The Hard Way of Love
Most families have a story or two in the family history that are less than flattering. We tend to take those stories and shove them into the far back of the closet, hoping no one asks about them so we don’t have to deal with the discomfort of recognizing not all of our ancestors were good and honorable people all the time. We don’t usually include the slave-owning plantation owner very prominently in the family histories, or highlight the one who ignored the rules of war in the American conquest of the West. We try pretty hard to hide the tricksters and the swindlers in the family line. So it’s really important that we retell this story we hear from Genesis this morning—the sordid tale of how Abraham and Sarah treated Hagar and Ishmael.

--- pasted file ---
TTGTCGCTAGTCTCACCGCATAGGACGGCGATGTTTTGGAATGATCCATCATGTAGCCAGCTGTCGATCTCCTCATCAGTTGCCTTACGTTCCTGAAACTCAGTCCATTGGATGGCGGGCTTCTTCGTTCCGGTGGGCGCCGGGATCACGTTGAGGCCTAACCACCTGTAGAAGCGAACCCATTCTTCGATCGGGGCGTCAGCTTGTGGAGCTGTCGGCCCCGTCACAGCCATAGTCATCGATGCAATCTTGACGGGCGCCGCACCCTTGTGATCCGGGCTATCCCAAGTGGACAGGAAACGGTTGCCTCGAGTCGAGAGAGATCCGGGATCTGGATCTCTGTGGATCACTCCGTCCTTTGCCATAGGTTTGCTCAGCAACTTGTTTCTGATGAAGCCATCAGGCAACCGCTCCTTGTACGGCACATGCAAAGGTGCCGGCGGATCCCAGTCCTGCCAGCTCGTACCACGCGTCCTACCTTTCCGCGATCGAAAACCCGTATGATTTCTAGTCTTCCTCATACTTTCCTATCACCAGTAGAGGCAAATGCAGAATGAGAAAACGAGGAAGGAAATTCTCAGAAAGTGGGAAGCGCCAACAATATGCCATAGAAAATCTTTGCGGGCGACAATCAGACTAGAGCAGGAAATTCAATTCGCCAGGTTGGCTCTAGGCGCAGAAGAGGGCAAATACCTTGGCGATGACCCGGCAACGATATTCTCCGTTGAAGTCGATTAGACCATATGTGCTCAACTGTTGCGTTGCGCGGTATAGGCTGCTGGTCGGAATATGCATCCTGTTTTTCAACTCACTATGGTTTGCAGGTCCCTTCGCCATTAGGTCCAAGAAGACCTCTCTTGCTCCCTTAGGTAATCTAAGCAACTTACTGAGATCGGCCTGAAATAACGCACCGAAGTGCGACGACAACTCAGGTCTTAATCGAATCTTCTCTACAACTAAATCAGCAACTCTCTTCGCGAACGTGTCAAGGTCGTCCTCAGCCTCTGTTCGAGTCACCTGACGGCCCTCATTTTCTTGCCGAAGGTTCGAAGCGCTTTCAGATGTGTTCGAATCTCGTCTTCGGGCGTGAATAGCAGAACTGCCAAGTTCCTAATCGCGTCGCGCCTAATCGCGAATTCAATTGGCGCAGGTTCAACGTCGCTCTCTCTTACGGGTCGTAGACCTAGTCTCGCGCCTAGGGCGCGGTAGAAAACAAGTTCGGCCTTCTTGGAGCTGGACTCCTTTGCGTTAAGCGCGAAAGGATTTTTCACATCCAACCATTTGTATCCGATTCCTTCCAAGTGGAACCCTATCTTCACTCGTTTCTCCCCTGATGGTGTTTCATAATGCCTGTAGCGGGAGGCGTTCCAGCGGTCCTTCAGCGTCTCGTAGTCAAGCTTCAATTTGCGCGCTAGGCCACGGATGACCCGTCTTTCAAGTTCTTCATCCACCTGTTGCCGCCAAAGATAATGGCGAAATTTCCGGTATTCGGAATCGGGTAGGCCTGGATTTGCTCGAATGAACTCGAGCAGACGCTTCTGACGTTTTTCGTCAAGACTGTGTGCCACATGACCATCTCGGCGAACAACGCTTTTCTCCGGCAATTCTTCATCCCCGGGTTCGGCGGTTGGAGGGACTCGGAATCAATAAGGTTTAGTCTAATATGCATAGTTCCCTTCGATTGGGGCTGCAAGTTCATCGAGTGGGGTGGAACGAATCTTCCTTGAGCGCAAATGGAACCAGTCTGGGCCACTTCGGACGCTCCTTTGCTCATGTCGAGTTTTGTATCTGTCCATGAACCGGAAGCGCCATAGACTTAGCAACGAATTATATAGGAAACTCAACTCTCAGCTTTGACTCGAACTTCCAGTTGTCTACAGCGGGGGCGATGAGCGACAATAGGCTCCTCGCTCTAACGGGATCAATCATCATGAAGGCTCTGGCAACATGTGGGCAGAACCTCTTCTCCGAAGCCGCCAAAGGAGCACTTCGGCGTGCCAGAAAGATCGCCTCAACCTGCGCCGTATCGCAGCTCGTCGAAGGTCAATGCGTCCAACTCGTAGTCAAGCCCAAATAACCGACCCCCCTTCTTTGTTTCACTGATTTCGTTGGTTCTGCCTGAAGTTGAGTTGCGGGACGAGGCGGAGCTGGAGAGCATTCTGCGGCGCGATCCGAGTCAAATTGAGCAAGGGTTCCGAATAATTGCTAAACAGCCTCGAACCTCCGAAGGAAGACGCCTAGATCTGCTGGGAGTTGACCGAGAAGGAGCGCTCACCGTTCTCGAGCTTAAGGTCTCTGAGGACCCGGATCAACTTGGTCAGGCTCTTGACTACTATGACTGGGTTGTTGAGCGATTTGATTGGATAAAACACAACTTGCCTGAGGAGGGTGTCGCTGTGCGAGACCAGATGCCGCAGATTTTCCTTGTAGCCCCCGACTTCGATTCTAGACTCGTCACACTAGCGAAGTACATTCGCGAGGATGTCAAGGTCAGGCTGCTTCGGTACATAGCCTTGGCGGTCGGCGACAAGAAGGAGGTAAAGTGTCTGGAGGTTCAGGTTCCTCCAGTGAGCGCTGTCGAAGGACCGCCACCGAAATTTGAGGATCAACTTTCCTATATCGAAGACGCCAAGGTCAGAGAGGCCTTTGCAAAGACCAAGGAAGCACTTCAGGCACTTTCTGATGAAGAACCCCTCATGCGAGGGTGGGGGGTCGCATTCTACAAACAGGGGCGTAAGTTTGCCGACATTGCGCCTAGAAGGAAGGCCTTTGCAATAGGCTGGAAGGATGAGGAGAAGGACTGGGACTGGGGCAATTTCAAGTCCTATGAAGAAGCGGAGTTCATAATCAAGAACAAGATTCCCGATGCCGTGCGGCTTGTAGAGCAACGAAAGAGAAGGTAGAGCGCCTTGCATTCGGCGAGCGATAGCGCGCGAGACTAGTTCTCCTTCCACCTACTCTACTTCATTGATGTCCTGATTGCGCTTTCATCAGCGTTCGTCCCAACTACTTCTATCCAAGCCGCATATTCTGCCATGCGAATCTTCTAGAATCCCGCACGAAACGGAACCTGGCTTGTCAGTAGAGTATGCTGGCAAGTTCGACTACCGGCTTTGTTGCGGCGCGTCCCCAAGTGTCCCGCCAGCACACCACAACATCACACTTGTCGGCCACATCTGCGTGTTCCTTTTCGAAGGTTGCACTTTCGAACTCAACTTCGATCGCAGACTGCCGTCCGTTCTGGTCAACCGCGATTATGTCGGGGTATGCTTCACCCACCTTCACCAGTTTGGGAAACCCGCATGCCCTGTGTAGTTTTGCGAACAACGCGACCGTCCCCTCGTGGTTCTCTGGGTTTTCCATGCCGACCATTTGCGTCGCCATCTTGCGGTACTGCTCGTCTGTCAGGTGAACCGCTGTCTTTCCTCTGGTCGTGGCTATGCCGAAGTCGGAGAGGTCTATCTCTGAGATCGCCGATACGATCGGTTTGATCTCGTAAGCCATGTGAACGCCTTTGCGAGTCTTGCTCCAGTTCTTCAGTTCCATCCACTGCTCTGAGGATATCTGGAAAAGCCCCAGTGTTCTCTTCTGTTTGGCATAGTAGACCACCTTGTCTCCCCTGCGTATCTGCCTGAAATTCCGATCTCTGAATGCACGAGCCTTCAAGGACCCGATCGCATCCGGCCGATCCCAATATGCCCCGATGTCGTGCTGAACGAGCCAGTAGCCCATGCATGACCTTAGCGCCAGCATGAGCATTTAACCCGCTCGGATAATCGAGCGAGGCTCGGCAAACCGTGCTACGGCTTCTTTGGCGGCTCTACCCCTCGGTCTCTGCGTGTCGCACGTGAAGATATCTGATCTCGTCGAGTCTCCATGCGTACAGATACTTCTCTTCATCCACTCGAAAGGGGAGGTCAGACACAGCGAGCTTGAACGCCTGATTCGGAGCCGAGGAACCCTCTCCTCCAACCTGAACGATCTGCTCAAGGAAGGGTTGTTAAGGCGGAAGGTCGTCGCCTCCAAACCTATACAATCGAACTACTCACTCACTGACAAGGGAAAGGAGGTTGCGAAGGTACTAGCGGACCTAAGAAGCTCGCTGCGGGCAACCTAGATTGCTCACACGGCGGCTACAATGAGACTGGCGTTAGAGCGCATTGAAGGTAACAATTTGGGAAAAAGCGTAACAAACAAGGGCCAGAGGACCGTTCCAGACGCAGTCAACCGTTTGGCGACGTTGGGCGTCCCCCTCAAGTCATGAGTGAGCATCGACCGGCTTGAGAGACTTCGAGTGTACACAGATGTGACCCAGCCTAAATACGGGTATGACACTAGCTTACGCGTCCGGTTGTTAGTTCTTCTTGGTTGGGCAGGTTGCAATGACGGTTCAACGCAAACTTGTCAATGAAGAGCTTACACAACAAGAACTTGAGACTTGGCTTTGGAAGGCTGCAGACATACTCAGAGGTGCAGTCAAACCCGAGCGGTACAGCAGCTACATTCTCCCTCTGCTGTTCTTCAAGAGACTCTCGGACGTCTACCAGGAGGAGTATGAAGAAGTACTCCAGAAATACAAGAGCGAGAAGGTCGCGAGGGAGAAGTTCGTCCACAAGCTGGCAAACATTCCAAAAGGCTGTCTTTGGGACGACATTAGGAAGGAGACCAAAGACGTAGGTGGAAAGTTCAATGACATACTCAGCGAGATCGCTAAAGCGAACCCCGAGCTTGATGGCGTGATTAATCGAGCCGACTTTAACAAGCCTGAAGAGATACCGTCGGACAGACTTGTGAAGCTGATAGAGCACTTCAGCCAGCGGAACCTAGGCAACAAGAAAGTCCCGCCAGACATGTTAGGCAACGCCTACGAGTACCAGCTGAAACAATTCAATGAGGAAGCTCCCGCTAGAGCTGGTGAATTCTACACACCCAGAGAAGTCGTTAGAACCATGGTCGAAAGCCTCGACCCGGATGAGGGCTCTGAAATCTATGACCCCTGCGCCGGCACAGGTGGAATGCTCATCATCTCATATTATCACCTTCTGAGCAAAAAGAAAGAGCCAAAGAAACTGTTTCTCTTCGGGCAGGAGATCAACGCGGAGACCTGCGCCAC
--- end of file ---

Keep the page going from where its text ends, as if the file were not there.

We didn’t read about her origins in our Sunday readings this year, but Hagar was a slave that Sarah got while they were in Egypt. She became important when Sarah and Abraham started to get impatient with God’s timing on giving them an heir, and in their impatience they used Hagar as a surrogate. And although Sarah was happy to finally have a son to present to Abraham, the fact that it was Hagar and not her who delivered him gnawed at her, and she took it out on Hagar. It’s not a pretty story, but it’s in there.
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